a sentry’s recollections

In the Navy I stood a lot of watches.  For those not familiar with our terminology,  “watchstanding” is an assignment for a specified number of hours, to monitor area security, equipment performance, duties according to one’s training and seniority,  or other duties “as assigned”.

As a young Sailor (I capitalize the “S” following a Navy custom),  my first watches were patrols of the recruit barracks I was assigned from the first days in the Navy forty years ago.  We patrolled for safety mostly, but it was also to train us to be light sleepers, and accustomed to getting up within moments to carry out duties.

Later assignments, once I had been in uniform for a year or so, was assignment to the base gatehouses, sometimes the Main Gate but more often the mostly deserted back gate.  Watches – as a student during that time – were mostly starting at midnight, “balls to four” or 4 AM, because I had a class schedule that ran two sessions until early evening.   One night, I was assigned to be a floor watch,  sitting at a desk in a quiet corner of one of the middle floors – decks, we called them – and with the lack of air, humidity, and heat -in a Florida summer,  I dozed off.  A thump in the back of the head and a shout in my ear – the Base Duty Officer that evening was an old Senior Chief – and I was wide awake.  Never dozed off again – ever – while on watch.

Ten years later ( I had left and then gone back into the service) , on my first shipboard ‘tour’,  I was a Petty Officer of the Watch, in port.  Every Navy ship, while moored has a security station, at the brow -entry gangway- to provide protection, announce visitors, note the commanding officer’s arrival and departure, and check for authorized ship’s company to depart or return.   As a Third Class Petty Officer, I was limited in the scope of my assignments, but once I earned my next rank, Second Class Petty Officer,  I sought to train and qualified as the Officer of the Deck (in port).  The OOD is responsible to that day’s Command Duty Officer (CDO) who monitors compliance to the commander’s orders while in port.  On a subsequent ship, I again performed that OOD role until as a Chief Petty Officer, I had oversight of the shore enlisted personnel in my capacity as the unit’s Senior Enlisted Leader.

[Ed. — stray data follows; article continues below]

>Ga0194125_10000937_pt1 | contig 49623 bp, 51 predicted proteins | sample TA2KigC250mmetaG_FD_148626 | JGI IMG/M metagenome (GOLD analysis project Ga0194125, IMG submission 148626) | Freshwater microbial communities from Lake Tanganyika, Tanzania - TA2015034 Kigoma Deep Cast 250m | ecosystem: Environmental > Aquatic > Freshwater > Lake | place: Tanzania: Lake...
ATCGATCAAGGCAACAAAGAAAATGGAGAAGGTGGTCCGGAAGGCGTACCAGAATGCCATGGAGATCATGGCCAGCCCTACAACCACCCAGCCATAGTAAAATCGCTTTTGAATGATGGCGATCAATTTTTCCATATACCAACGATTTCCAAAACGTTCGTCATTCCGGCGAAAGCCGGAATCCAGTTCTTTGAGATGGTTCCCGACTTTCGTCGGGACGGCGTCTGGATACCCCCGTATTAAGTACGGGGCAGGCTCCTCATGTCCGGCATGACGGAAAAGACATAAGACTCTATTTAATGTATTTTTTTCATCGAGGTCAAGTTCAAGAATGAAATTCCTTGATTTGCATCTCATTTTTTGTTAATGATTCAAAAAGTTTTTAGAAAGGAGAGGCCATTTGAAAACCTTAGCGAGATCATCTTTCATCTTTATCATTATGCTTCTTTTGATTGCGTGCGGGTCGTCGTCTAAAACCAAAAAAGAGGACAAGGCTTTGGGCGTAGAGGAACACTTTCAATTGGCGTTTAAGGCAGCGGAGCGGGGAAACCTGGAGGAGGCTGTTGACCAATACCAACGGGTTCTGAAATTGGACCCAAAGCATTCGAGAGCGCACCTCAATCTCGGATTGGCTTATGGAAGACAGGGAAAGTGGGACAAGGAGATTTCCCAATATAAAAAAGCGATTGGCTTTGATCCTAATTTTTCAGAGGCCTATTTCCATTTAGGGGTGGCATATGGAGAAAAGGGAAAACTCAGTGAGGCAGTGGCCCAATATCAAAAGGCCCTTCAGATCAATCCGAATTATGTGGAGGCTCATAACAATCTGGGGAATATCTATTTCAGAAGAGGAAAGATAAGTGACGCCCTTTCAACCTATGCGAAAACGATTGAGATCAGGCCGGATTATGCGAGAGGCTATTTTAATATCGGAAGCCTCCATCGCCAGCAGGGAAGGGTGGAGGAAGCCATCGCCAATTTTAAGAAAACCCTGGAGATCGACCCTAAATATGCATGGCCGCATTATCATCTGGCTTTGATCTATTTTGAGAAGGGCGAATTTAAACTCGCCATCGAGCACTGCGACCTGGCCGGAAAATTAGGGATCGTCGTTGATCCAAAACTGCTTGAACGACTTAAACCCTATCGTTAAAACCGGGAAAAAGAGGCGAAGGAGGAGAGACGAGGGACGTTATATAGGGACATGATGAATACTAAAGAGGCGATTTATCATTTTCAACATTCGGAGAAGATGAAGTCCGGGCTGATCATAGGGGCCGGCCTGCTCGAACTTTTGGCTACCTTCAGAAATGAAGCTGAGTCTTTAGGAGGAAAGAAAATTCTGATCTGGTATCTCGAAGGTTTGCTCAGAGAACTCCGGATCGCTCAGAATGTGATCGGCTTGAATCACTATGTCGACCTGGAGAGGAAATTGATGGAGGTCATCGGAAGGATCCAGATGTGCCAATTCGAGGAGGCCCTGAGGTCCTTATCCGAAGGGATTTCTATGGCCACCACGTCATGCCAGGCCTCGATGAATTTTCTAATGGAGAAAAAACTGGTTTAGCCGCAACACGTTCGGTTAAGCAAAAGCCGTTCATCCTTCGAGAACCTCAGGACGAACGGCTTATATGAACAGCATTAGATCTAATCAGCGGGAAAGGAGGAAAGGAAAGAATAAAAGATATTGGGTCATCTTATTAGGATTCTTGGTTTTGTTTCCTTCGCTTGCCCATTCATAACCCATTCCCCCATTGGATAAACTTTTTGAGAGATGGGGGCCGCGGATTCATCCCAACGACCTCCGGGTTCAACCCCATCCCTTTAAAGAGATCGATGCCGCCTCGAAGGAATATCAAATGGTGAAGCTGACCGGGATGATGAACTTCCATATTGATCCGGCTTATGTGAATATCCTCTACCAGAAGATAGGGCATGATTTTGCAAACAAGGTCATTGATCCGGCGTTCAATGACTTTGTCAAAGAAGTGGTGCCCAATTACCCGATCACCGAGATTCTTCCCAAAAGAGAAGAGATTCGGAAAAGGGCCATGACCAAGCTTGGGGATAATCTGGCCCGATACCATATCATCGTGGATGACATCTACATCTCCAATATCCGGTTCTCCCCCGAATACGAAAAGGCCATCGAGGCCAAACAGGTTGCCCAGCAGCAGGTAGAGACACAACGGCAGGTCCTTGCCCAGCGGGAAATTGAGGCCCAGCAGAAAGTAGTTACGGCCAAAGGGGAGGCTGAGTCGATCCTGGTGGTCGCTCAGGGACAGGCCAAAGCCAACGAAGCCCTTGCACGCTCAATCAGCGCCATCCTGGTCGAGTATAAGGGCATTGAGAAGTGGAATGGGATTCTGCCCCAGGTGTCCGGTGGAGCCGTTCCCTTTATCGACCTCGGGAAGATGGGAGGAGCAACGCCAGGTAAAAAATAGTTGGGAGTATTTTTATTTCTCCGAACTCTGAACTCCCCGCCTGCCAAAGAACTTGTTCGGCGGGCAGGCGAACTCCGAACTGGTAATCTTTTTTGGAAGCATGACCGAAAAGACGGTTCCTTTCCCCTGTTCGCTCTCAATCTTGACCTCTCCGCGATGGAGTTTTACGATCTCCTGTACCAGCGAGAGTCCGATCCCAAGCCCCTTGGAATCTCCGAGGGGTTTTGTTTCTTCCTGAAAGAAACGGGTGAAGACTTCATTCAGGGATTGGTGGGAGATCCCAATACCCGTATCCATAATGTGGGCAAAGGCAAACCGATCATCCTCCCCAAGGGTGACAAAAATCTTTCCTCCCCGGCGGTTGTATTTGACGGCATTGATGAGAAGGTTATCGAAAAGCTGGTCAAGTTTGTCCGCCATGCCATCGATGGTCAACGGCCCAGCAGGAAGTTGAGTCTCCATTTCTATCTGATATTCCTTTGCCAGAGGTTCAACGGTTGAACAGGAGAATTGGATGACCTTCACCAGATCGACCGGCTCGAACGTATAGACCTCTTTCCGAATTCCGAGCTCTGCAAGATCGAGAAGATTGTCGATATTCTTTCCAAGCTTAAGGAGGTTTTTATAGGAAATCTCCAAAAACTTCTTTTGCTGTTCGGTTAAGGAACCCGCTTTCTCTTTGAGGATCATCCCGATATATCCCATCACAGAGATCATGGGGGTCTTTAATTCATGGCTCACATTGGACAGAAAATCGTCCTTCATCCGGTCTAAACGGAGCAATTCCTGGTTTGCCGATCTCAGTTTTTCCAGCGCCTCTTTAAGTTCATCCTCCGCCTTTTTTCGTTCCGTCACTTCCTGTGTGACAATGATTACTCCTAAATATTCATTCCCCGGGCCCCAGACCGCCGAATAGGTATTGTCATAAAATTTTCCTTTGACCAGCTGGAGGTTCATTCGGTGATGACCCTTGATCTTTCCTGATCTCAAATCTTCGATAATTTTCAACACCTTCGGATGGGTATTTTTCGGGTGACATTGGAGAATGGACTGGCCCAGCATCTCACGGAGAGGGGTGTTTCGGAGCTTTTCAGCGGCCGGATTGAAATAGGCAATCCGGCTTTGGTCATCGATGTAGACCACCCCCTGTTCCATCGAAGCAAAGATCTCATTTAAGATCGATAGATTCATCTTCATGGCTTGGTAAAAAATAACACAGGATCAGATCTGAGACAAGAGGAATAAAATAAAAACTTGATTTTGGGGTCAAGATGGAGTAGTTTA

I was fortunate that during my tenure aboard the various ships I served to have few altercations but for a couple inebriated Sailors.  My watchstanding duties which normally required me to be armed, including at various times carbines or shotguns as well as a 45-caliber semi-automatic pistol, were mostly routine.  But failure of security cannot be allowed. A case, where failure of security personnel at the Norfolk Naval Base a few years ago, allowed a deranged civilian truck driver onto the base and onto a pier, ultimately resulted in the death of a Sailor – and the assailant.   That Sailor gave his life defending his shipmate, a POOW who was attacked and disarmed. Another Sailor performed his duty to eliminate the threat.  Particularly in the post-September 11th world,  there are more random dangers, criminals, mentally unstable people, and web-enabled terrorists on friendly shores.  Being wary of the threats in foreign ports,  assignments for the 18- to 38 year old Sailors ( and Marines, Soldiers and Airmen) who stand watch at their posts are now a matter of serious professionalism.

As a result of being in that environment, witnessing a lot and fortunately only hearing some of the stories,  I have a lot of respect for law enforcement officers today.  The job of securing your assigned watch can be routine, dull, aggravating and demanding.  And there aren’t a lot of second-chances to get it right when dealing with a dangerous world.  To protect us they stand the watch.

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